Have you seen resistance by the patient not wanting to come to activities or spend time with others?

“A person with dementia may make up excuses not to come to day care. The spouse leaves and we take over and say, ‘It’s so nice to see you.’ The person with dementia then puts their best foot forward for “strangers” and soon forgets the caregiver has gone.

“They became family to us,” Turner said.

Hartford said a person with dementia becomes reliant on things that are most familiar to them and often the caregiver is their lifeline.

“When leaving, caregivers may create a distraction by having their respite caregiver engage the person with dementia in an activity they enjoy. This can provide an opportunity for the family caregiver to slip away without concern,” he explained.

Waring and Khalsa at PCOA said persons with ADRD tend to experience anxiety when they are with strangers, which can be one of many triggers for resistive or fearful behaviors.

“People with ADRD often do not feel safe without familiar people, environments and routine activity… if hiring a paid caregiver, building trust and familiarity with them can be important before the family caregiver leaves for respite,” they said.

Once a person has adjusted to coming to Adult Day Care or another adult group setting what activities are enjoyed most?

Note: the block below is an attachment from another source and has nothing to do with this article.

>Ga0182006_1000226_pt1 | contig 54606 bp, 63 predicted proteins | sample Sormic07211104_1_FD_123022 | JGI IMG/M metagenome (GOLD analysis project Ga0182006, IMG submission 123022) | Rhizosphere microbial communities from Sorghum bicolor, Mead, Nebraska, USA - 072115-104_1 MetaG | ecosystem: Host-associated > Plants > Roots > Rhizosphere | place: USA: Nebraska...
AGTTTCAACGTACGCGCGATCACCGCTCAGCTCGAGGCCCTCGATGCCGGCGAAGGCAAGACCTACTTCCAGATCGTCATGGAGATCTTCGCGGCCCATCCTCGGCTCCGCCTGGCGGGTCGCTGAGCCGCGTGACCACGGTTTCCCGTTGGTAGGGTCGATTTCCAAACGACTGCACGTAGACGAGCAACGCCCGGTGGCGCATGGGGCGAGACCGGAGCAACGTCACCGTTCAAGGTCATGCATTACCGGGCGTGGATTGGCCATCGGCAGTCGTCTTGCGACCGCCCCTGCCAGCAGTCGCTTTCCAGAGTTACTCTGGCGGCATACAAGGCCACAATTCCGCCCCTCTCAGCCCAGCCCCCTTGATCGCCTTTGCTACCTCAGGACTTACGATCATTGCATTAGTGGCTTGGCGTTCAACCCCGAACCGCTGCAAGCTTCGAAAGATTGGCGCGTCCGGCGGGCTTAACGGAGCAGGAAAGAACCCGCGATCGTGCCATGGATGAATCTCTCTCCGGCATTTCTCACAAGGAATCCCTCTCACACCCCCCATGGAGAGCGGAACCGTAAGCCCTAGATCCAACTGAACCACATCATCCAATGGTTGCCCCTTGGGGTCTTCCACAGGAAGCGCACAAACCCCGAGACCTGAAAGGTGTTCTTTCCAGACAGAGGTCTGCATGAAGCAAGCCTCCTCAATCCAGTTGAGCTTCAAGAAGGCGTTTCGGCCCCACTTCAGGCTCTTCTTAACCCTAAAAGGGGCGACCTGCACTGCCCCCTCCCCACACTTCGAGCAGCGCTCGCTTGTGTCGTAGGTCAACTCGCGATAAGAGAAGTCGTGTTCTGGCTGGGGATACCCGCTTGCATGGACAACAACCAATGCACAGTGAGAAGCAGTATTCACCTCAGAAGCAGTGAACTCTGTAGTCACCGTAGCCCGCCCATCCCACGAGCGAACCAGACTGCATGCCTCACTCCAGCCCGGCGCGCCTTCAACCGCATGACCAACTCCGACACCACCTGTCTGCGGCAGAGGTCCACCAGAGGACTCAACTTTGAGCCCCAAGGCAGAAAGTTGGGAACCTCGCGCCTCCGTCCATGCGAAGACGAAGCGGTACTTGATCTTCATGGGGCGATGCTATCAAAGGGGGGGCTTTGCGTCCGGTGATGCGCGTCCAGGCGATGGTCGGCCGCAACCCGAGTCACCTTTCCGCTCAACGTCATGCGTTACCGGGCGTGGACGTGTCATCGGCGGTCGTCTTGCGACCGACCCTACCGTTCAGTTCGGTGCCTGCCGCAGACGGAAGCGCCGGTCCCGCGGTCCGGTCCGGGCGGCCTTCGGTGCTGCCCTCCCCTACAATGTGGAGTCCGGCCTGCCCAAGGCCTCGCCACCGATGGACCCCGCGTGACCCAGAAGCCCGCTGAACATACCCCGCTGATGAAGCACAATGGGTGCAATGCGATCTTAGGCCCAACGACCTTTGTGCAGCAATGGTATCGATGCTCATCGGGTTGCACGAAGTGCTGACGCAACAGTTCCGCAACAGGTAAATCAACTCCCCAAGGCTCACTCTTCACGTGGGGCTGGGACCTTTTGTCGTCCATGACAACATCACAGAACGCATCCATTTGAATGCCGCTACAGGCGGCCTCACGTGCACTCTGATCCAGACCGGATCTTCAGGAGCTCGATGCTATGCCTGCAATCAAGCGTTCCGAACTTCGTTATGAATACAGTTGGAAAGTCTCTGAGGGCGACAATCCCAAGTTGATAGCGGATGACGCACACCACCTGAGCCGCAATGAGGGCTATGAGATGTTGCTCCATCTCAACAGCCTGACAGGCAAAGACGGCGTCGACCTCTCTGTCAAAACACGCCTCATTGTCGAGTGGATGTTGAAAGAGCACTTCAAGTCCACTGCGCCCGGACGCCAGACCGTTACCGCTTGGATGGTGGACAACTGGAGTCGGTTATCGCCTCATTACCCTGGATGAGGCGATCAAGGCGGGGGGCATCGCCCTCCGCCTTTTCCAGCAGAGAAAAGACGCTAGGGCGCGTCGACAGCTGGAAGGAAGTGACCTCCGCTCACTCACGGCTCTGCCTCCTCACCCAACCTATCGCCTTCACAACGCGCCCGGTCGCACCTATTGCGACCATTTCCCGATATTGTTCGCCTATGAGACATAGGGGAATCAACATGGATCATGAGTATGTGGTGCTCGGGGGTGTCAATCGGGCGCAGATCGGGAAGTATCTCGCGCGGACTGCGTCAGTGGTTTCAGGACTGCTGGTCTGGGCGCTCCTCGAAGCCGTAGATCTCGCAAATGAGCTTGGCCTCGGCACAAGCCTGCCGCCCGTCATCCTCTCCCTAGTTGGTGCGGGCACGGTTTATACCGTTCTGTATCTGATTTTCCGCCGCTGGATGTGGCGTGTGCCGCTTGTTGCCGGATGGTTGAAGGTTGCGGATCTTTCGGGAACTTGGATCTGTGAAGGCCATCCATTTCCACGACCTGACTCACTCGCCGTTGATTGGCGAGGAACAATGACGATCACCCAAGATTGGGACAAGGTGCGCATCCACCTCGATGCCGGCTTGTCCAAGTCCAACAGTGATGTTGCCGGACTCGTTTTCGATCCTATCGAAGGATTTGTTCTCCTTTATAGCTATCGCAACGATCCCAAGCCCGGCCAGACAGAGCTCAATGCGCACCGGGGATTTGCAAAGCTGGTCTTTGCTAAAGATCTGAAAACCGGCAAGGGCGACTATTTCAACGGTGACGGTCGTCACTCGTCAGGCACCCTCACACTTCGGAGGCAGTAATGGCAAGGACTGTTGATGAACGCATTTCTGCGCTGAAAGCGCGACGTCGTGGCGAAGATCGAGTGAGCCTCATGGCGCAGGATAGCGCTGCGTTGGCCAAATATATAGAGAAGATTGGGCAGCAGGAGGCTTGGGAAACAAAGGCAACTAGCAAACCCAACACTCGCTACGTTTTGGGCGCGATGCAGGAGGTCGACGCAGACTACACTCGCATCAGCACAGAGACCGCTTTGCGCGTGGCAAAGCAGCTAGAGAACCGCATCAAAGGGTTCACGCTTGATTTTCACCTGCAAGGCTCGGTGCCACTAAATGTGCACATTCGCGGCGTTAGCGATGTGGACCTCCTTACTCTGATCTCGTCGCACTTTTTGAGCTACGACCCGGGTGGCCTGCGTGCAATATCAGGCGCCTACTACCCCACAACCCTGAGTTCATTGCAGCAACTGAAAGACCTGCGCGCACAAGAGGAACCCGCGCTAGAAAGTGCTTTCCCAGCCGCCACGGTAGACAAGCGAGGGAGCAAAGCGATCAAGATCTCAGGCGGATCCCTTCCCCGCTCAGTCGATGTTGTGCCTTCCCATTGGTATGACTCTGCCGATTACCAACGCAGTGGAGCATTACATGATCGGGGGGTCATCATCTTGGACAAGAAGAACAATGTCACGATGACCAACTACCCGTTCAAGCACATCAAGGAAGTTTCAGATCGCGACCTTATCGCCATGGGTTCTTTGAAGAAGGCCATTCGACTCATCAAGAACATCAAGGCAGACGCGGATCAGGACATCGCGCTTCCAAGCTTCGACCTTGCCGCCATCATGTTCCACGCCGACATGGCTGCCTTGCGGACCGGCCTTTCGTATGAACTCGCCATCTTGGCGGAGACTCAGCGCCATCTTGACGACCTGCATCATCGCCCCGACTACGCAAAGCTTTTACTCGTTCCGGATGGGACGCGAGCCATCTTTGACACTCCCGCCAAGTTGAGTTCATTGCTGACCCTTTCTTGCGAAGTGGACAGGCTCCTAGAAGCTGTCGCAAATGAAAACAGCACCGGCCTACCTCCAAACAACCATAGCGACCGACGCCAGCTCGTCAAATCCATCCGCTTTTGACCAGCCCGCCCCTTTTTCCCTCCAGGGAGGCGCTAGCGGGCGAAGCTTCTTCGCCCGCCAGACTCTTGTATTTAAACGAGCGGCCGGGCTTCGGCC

Music, and emotional and physical touching, Turner said. She will often do group activities like Jeopardy asking long-term questions because their memory can often bring back facts from years or decades ago.

Hartford has seen dementia patients have different preferences with activities, yet group activities like singing, story-telling, chit-chat with others and art activities can be engaging and stimulating.

He said caregivers should tell respite caregivers important details about their loved one’s former work. If a person with dementia was formerly a CEO that person may not be interested in art activities but may thrive in a decision-making activity or a leadership role to help others.

Waring and Khalsa have seen a variety of activities that people with ADRD enjoy. They include music therapy, animal therapy, crafts, gardening, exercise, physical activity and exploring nature.

They said the main thing to keep in mind is knowing what kinds of activities they have enjoyed in the past as those activities are most likely to remain a source of pleasure.